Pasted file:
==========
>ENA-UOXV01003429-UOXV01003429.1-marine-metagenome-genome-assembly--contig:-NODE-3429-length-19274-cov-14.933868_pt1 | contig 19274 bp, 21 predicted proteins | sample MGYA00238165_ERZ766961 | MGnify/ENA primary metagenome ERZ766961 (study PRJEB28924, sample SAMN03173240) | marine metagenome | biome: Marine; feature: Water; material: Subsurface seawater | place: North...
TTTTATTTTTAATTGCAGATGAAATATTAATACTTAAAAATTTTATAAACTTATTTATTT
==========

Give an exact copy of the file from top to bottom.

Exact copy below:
>ENA-UOXV01003429-UOXV01003429.1-marine-metagenome-genome-assembly--contig:-NODE-3429-length-19274-cov-14.933868_pt1 | contig 19274 bp, 21 predicted proteins | sample MGYA00238165_ERZ766961 | MGnify/ENA primary metagenome ERZ766961 (study PRJEB28924, sample SAMN03173240) | marine metagenome | biome: Marine; feature: Water; material: Subsurface seawater | place: North...
TTTTATTTTTAATTGCAGATGAAATATTAATACTTAAAAATTTTATAAACTTATTTATTT